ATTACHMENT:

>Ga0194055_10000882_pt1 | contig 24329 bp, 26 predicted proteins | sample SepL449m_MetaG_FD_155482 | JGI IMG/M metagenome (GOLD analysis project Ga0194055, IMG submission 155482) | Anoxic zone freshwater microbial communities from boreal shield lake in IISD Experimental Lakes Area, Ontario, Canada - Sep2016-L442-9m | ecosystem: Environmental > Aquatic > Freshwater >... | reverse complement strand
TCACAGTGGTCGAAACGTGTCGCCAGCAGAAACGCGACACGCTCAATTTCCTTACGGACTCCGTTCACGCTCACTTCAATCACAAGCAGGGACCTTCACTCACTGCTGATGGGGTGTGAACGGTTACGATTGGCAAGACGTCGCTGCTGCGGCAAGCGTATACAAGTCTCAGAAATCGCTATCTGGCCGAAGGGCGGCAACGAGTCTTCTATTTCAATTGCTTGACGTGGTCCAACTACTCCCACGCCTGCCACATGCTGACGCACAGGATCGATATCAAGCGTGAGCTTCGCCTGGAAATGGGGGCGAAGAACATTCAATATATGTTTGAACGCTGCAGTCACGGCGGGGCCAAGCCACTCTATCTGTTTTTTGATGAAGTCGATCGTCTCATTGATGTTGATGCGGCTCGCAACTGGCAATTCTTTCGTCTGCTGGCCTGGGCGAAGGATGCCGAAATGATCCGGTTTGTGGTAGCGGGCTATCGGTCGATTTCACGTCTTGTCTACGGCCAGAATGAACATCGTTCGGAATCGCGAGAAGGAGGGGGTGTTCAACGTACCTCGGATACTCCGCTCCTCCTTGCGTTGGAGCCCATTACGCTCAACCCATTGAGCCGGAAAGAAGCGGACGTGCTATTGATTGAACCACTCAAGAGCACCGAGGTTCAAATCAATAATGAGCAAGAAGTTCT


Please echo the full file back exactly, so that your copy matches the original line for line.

>Ga0194055_10000882_pt1 | contig 24329 bp, 26 predicted proteins | sample SepL449m_MetaG_FD_155482 | JGI IMG/M metagenome (GOLD analysis project Ga0194055, IMG submission 155482) | Anoxic zone freshwater microbial communities from boreal shield lake in IISD Experimental Lakes Area, Ontario, Canada - Sep2016-L442-9m | ecosystem: Environmental > Aquatic > Freshwater >... | reverse complement strand
TCACAGTGGTCGAAACGTGTCGCCAGCAGAAACGCGACACGCTCAATTTCCTTACGGACTCCGTTCACGCTCACTTCAATCACAAGCAGGGACCTTCACTCACTGCTGATGGGGTGTGAACGGTTACGATTGGCAAGACGTCGCTGCTGCGGCAAGCGTATACAAGTCTCAGAAATCGCTATCTGGCCGAAGGGCGGCAACGAGTCTTCTATTTCAATTGCTTGACGTGGTCCAACTACTCCCACGCCTGCCACATGCTGACGCACAGGATCGATATCAAGCGTGAGCTTCGCCTGGAAATGGGGGCGAAGAACATTCAATATATGTTTGAACGCTGCAGTCACGGCGGGGCCAAGCCACTCTATCTGTTTTTTGATGAAGTCGATCGTCTCATTGATGTTGATGCGGCTCGCAACTGGCAATTCTTTCGTCTGCTGGCCTGGGCGAAGGATGCCGAAATGATCCGGTTTGTGGTAGCGGGCTATCGGTCGATTTCACGTCTTGTCTACGGCCAGAATGAACATCGTTCGGAATCGCGAGAAGGAGGGGGTGTTCAACGTACCTCGGATACTCCGCTCCTCCTTGCGTTGGAGCCCATTACGCTCAACCCATTGAGCCGGAAAGAAGCGGACGTGCTATTGATTGAACCACTCAAGAGCACCGAGGTTCAAATCAATAATGAGCAAGAAGTTCT